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Roxy Pros Reveal How You, Too, Can Rock The Waves and Teeny Bikinis

When asked her favorite surfing destination, Monyca gushed about Mexico's fun waves but as far as culture goes, she said, "I think Bali is really rad." (Photo courtesy of ROXY)

“Follow your heart and dare!” The DVF Loves Roxy Spring 2013 line’s motto perfectly describes the collaboration’s bold prints and playful silhouettes. In celebration of this laid-back but confident surfer sprit, Roxy pros Kelia Moniz and Monyca Byrne-Wickey flaunted the new bikinis for the camera after lending a hand in the design process. We sat down with the two gals to hear about their recent epic ride. Read on to learn about Kelia and Monyca's swimsuit requirements, bikini-friendly diet and why fitness is not just a passion, but their lifestyle. 

How did you two get into surfing?

KM: My dad was a professional surfer, so it was in the family. We were raised going to the beach—pretty much on the beach. My mom homeschooled us so surfing was a big part of my life. Every day after school (and during school!) we’d go to the beach and surf. And I have four brothers—it was something we did for fun. Being in Hawaii, there’s not much to do so the beach is pretty much our playground.
MBW: I grew up in a really small town—like literally two general stores, one gas station. There’s not a ton of stuff to do and so the beach is kind of like our playground. That’s where everybody goes after school to have fun. My family didn’t really surf. My sister surfed a bit, but I mostly learned from my two best friends growing up...they’re all boys and boys usually pick up surfing a lot easier than girls do so I always was trying to be as good as them and keep up. They’d really push me.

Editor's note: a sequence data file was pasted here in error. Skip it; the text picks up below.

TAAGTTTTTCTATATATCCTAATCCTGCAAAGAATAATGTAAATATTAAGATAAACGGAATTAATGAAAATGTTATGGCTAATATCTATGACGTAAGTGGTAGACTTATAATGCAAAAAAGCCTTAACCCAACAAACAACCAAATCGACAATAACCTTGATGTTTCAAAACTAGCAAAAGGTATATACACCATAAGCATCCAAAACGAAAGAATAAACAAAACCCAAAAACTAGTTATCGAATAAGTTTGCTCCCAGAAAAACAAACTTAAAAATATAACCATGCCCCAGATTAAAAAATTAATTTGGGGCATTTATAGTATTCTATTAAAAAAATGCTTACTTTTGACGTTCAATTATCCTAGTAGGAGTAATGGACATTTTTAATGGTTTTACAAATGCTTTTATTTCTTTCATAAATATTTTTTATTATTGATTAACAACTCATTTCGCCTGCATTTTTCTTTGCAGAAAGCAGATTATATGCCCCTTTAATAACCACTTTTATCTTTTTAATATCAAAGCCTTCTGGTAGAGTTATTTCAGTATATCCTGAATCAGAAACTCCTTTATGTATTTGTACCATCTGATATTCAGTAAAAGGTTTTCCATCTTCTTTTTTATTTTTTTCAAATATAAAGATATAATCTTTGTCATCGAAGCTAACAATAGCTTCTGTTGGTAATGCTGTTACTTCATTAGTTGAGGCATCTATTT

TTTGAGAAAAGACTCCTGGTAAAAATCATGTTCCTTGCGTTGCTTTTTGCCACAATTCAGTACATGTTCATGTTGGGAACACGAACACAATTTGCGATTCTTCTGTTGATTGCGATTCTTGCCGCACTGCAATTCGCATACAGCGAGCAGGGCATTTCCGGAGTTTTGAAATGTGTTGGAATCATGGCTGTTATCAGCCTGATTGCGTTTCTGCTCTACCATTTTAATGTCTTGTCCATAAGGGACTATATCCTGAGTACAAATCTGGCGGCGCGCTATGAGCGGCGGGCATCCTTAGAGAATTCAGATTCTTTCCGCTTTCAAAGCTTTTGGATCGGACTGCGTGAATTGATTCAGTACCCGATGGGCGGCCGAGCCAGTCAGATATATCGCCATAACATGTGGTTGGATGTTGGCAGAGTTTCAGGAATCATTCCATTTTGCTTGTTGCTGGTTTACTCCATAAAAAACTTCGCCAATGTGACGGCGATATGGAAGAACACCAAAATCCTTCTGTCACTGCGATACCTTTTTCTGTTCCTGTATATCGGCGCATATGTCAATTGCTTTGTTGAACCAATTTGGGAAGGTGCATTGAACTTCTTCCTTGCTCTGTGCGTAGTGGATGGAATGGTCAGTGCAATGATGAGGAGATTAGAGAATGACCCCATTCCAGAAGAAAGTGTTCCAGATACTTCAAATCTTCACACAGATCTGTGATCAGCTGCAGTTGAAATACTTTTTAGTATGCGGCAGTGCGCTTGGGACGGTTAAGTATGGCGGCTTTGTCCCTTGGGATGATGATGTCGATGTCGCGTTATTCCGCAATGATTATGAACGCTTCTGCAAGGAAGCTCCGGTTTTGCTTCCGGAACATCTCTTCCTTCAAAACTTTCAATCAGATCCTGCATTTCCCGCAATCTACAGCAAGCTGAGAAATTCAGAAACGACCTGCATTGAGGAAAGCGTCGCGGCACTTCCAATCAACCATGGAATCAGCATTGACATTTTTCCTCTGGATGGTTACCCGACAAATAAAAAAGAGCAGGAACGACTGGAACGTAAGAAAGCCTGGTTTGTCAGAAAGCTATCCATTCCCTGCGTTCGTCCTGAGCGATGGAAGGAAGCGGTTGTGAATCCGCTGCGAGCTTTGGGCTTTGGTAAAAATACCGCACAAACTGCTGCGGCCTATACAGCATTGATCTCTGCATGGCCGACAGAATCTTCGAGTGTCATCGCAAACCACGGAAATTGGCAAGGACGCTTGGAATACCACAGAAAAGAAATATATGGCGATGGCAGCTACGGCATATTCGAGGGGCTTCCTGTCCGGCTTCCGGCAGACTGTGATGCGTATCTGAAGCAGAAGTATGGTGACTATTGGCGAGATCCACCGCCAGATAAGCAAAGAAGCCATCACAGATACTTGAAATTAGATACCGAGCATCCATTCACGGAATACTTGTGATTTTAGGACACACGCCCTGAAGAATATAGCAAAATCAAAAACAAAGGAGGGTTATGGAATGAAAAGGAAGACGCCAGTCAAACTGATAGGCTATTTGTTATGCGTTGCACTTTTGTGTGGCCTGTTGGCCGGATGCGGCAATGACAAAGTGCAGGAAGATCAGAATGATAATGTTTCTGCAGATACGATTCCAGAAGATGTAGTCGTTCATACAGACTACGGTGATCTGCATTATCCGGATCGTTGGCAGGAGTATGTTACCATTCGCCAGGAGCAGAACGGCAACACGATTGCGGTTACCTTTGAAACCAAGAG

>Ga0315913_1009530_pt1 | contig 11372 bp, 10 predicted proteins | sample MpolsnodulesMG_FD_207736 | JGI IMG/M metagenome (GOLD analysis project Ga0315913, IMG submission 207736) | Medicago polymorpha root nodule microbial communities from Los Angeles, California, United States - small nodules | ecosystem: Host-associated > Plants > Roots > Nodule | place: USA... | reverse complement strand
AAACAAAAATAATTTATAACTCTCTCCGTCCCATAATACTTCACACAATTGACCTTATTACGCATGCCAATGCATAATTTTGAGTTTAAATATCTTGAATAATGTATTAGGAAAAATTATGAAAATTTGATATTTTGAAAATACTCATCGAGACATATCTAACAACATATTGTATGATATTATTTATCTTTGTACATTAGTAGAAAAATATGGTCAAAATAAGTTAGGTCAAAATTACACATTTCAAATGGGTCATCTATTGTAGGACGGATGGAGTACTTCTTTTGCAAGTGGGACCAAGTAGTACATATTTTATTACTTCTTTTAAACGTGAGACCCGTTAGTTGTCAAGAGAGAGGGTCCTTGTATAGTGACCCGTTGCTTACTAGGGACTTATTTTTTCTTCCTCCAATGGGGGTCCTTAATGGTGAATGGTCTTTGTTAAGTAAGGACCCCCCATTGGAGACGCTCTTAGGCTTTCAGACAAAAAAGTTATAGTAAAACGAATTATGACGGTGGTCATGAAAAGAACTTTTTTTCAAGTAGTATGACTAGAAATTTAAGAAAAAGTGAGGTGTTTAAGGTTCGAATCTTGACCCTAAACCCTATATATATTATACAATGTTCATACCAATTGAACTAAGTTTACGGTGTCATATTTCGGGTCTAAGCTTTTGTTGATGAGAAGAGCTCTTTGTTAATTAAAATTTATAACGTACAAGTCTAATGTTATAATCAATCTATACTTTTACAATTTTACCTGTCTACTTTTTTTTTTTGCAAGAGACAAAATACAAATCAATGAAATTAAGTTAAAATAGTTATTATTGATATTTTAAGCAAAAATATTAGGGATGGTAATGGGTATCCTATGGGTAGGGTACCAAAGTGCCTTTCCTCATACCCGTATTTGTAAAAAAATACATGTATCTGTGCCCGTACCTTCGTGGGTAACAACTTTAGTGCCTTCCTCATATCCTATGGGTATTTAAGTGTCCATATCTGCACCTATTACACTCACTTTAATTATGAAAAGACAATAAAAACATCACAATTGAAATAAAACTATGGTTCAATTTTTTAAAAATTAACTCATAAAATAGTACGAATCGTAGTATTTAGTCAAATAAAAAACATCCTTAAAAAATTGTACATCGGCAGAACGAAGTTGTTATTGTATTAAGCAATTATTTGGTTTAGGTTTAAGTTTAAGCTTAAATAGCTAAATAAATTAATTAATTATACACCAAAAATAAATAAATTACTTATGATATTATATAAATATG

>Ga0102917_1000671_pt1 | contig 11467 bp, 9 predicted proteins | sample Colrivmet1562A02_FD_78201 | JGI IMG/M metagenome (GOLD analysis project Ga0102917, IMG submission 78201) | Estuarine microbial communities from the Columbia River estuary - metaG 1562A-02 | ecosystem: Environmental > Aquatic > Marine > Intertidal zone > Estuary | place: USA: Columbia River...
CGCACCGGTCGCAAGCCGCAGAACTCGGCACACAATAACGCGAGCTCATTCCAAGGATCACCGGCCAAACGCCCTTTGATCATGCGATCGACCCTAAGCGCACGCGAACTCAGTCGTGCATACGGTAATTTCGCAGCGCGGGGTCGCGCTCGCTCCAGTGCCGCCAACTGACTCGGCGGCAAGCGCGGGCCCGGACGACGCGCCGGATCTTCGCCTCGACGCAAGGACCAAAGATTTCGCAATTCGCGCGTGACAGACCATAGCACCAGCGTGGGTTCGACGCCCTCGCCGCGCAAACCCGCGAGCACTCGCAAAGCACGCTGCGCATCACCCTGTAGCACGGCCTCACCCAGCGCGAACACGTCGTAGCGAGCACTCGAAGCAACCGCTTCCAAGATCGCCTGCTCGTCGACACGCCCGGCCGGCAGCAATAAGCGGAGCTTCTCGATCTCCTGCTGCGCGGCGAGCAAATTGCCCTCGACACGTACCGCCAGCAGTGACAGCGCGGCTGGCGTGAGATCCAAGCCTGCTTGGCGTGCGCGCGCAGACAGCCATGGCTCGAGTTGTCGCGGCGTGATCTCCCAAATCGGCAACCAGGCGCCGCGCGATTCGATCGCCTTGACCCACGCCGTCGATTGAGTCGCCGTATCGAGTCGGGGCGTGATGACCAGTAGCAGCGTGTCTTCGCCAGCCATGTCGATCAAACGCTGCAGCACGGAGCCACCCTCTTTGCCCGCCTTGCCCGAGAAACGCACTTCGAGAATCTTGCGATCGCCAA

What do you look for when searching for the perfect suit?

MBW: Comfort is very important, especially in the water because you need something that’s tight to stay on, but at the same time you don’t want it digging into your neck or imprinting on your sides. You want it to stay on so a cross-back top is always really good. Something that’s not adjustable here [points to rib cage] so you’re not flying open. As far as bottoms go, I prefer regular—no ties or anything like that—because a lot of times you’re standing up on your board and you could get them caught on your hand...I want something that’s functional, comfortable and also looks cute on the beach. So if you’re going to the beach, the waves aren’t looking good and you decide you’re not going out, you’re still going to be really cute. And just as cute as all the other girls who aren’t surfing. I also prefer a smaller bottom just because I think it’s more flattering and you don’t get as crazy tan lines.